Using 4 adenosine receptor–deficient mice, follow-up studies revealed that elevated adenosine signaling via specific ADORA2B receptor promotes the production of 2,3-BPG, an erythroid-specific glycolytic metabolite, which negatively modulates Hb–O2 binding affinity.25 Preclinical studies showed that interfering with ADORA2B activation using a specific antagonist, PSB1115, decreased 2,3-BPG levels, deoxyHbS polymerization, and sickling, thus attenuating multiple tissue damage in SCD mice. Similarly, plasma adenosine is increased in patients with SCD, and inhibition of ADORA2B-mediated induction of 2,3-BPG protects against hypoxia-induced sickling in cultured human sickle erythrocytes. Altogether, these results indicate that an increase in adenosine signaling via ADORA2B-receptor activation mediates an elevation of 2,3-BPG levels in erythrocytes, which is detrimental in SCD, and that targeting this pathway may be an effective treatment for SCD.25
Ecto-nucleosidase CD73 ablation ameliorates SCD pathological phenotypes
Adenosine is a critical signaling molecule that plays multiple roles in orchestrating a cellular response in tissues under stress.30 Under these conditions, damaged cells release adenosine triphosphate, which is subsequently metabolized to adenosine diphosphate and adenosine monophosphate (AMP) by the ecto-nucleosidase CD39. Ecto-nucleosidase CD73 then converts AMP into adenosine, where extracellular adenosine activates 1 of its 4 G protein–coupled receptors.38,39 It was demonstrated that soluble CD73 activity is increased and correlates significantly with adenosine plasma concentration in Berkeley SCD-transgenic mice and SCD patients.40 Genetic and pharmacologic studies in SCD mice revealed that deletion of CD73 and inhibition of CD73 activity reduced erythrocyte sickling and hemolysis and improved the life span of erythrocytes.40 Additionally, CD73 deficiency and the inhibition of CD73 by adenosine 5′-(α,β-methylene) diphosphate (a CD73-specific inhibitor) in SCD mice led to the reduction of multiple organ damage, particularly in the lungs.40 Also, reduced vascular leakage and ameliorated tissue inflammation in other organs were observed.40 Mechanistically, mouse and human in vitro studies revealed that ADORA2B activation induces AMP-activated protein kinase (AMPK) and BPG mutase activation, which results in an increase in the production of 2,3-BPG and promotes the release of oxygen from oxygenated HbS.40 The resulting deoxyHbS molecules form insoluble polymers that distort the erythrocytes and cause sickling.41 Overall, these findings revealed that elevated CD73 activity underlies increased plasma adenosine production and that increased adenosine signaling via ADORA2B contributes to sickling by inducing BPG mutase activity mediating 2,3-BPG production in an AMPK-dependent manner. These findings immediately offer multiple potential therapeutic targets in SCD (Figure 1).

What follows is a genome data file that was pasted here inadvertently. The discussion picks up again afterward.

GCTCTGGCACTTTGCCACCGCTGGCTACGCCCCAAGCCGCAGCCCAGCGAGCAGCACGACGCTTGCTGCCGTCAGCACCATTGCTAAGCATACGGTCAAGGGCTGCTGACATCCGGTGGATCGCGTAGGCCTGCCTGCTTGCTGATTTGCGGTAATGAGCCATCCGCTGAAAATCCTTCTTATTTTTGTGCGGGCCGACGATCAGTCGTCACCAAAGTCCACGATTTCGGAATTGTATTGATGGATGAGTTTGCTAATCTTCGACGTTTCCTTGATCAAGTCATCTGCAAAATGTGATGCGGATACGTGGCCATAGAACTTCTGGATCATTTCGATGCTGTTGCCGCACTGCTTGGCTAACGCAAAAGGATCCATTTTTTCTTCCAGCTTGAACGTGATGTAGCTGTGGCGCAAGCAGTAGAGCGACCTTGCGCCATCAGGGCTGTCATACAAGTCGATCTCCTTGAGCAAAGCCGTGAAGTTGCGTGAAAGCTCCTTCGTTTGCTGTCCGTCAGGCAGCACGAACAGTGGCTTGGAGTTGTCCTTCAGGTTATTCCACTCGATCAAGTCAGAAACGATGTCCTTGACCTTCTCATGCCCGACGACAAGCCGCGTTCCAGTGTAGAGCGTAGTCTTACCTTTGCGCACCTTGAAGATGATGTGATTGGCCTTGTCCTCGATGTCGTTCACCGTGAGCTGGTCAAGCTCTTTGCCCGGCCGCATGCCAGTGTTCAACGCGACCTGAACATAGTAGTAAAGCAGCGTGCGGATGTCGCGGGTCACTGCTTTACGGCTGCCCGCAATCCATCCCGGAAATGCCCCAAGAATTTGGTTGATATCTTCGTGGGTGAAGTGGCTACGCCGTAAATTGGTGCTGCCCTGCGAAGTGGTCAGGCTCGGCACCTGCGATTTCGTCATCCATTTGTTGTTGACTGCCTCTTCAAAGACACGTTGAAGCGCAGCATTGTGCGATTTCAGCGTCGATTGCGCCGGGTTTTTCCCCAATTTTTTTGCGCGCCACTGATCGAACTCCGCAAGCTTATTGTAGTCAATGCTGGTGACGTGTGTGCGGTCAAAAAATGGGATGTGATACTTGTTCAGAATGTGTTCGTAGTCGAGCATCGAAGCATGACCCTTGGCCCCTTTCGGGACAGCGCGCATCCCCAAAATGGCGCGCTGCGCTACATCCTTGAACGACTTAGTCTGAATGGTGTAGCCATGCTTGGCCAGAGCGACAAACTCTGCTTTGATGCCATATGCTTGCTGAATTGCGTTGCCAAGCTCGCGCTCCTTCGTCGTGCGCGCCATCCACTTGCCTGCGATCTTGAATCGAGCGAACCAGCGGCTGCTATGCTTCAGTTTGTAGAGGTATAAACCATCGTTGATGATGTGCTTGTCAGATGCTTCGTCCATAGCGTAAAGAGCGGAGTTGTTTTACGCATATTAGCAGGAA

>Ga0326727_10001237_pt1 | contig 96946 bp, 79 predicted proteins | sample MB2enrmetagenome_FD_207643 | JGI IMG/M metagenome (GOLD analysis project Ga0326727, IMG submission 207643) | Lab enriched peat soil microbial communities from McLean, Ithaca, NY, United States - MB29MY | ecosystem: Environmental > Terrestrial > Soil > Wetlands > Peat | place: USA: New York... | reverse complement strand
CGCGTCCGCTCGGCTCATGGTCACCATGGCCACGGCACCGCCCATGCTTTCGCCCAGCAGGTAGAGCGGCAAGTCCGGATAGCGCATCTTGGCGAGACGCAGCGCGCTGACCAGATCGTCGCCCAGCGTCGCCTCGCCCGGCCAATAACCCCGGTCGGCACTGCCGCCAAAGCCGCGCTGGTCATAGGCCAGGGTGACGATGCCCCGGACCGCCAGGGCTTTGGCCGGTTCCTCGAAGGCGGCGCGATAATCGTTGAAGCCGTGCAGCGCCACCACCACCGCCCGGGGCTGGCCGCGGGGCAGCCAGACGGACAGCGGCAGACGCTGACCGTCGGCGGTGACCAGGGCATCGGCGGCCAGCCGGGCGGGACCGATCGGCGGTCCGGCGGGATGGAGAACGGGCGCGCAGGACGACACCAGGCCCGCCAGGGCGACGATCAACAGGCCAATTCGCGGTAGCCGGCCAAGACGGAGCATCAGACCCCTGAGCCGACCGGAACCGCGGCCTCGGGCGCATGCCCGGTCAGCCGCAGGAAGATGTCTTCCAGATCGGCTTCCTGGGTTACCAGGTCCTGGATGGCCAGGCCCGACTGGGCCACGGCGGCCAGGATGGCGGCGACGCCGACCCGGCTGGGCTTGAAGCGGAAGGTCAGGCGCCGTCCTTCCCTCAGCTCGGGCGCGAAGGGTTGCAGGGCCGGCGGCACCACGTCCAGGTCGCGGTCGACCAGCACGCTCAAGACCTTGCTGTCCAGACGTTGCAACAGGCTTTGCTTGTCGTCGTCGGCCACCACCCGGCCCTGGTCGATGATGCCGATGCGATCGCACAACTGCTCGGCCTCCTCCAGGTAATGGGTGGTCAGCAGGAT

An unexpected observation of priapic features in ADA-deficient mice led to the discovery that excess adenosine signaling via ADORA2B promotes priapism and penile fibrosis in SCD mice
Priapism is define as prolonged undesired penile erection. More than 40% of male SCD mice exhibit this complication.42 No effective treatment is available for priapism because of the lack of understanding of the underlying mechanism that promotes priapism. Adenosine is a purine nucleoside that is irreversibly metabolized to inosine by adenosine deaminase (ADA). ADA deficiency in humans and mice results in chronically high adenosine levels that contribute to a variety of phenotypes via adenosine receptor activation.37 Notably, priapism was observed in ADA-deficient mice, which prompted the initial discovery that elevated adenosine signaling via the ADORA2B adenosine receptor mediates the transforming growth factor-β signaling cascade in the corpus cavernosum of male SCD mice, which promotes cyclic AMP and guanosine 3′,5′-cyclic monophosphate production and prolongs vasodilation in a protein kinase A (PKA)– and phosphodiesterase-dependent manner.43 Without interference, persistently accumulated plasma adenosine mediates ADORA2B receptor activation, which led to penile fibrosis and erectile dysfunction in ADA-deficient mice and SCD mice44 (Figure 2).